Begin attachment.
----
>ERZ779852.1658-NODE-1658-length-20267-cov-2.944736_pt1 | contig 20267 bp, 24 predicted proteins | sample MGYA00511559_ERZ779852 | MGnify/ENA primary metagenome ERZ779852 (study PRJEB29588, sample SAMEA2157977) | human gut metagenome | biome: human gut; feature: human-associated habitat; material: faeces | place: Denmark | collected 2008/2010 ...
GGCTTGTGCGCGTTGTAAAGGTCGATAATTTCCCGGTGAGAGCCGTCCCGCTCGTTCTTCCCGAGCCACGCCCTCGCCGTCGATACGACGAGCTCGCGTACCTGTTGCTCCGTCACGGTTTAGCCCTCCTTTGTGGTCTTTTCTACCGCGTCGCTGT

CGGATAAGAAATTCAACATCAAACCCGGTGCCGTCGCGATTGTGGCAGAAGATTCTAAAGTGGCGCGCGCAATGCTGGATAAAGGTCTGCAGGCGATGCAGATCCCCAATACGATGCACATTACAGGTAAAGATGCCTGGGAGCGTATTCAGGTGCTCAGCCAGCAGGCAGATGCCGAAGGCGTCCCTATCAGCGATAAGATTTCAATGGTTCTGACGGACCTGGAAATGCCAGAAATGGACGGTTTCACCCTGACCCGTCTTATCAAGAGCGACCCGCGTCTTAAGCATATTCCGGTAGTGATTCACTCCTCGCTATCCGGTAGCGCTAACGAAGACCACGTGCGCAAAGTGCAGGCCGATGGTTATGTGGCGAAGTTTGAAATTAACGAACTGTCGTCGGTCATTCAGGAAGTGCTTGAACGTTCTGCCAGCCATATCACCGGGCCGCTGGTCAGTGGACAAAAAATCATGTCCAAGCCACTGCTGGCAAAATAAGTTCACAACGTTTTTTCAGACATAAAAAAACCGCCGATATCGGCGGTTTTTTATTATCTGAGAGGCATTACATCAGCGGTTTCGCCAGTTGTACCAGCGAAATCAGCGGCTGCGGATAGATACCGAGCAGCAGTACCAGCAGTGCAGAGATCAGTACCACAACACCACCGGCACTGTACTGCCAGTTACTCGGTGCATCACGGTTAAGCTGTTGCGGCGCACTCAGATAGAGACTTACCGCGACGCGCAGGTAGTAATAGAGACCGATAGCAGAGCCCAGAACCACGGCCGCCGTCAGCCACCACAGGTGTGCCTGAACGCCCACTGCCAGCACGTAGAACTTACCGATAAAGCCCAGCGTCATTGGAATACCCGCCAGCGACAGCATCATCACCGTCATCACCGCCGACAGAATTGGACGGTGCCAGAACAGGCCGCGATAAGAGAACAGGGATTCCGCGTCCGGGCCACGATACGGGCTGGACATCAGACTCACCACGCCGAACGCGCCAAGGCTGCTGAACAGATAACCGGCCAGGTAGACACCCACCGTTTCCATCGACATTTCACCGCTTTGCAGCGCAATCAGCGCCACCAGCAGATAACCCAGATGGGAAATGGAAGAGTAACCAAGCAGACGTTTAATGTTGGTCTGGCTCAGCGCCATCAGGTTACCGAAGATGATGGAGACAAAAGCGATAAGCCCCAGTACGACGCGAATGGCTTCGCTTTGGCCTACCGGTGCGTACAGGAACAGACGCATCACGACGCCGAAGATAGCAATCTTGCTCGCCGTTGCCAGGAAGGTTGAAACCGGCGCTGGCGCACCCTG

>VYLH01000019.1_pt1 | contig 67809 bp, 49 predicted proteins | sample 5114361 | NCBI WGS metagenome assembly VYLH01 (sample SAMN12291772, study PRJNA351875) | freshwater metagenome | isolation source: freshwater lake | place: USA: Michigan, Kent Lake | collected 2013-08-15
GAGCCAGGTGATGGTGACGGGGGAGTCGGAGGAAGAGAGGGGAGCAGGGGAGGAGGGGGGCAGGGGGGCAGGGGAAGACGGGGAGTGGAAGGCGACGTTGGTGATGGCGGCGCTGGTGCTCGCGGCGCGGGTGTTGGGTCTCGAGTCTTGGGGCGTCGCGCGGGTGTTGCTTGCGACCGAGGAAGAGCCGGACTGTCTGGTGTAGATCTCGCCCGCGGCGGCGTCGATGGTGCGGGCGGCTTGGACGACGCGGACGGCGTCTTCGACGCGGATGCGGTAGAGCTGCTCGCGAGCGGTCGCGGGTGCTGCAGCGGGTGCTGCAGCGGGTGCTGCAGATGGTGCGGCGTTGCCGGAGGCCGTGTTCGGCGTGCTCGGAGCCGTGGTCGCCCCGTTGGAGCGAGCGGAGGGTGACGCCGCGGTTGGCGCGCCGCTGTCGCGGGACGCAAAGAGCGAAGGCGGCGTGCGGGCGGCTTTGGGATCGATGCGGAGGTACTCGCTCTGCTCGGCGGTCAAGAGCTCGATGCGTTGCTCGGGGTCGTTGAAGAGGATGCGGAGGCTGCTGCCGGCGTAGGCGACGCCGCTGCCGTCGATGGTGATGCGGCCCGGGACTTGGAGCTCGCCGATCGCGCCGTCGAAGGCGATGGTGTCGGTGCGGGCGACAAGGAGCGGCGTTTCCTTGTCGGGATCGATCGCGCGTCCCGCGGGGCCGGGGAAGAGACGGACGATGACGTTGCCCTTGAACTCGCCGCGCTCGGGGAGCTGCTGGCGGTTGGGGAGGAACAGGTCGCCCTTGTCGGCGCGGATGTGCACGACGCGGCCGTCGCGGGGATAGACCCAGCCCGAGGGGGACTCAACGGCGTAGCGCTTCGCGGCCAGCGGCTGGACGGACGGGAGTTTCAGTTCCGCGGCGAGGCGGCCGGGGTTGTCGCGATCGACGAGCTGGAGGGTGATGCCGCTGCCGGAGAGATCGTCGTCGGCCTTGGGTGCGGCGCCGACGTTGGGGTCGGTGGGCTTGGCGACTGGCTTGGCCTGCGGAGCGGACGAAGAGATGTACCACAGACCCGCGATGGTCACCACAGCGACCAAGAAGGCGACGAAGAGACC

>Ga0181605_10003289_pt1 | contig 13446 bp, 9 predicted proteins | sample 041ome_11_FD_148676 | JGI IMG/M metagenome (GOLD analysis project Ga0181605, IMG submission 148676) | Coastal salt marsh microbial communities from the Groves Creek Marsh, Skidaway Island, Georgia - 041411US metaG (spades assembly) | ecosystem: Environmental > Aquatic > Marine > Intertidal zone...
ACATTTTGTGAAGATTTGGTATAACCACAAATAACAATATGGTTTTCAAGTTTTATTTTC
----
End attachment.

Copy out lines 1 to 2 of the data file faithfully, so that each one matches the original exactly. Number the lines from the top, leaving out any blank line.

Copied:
>ERZ779852.1658-NODE-1658-length-20267-cov-2.944736_pt1 | contig 20267 bp, 24 predicted proteins | sample MGYA00511559_ERZ779852 | MGnify/ENA primary metagenome ERZ779852 (study PRJEB29588, sample SAMEA2157977) | human gut metagenome | biome: human gut; feature: human-associated habitat; material: faeces | place: Denmark | collected 2008/2010 ...
GGCTTGTGCGCGTTGTAAAGGTCGATAATTTCCCGGTGAGAGCCGTCCCGCTCGTTCTTCCCGAGCCACGCCCTCGCCGTCGATACGACGAGCTCGCGTACCTGTTGCTCCGTCACGGTTTAGCCCTCCTTTGTGGTCTTTTCTACCGCGTCGCTGT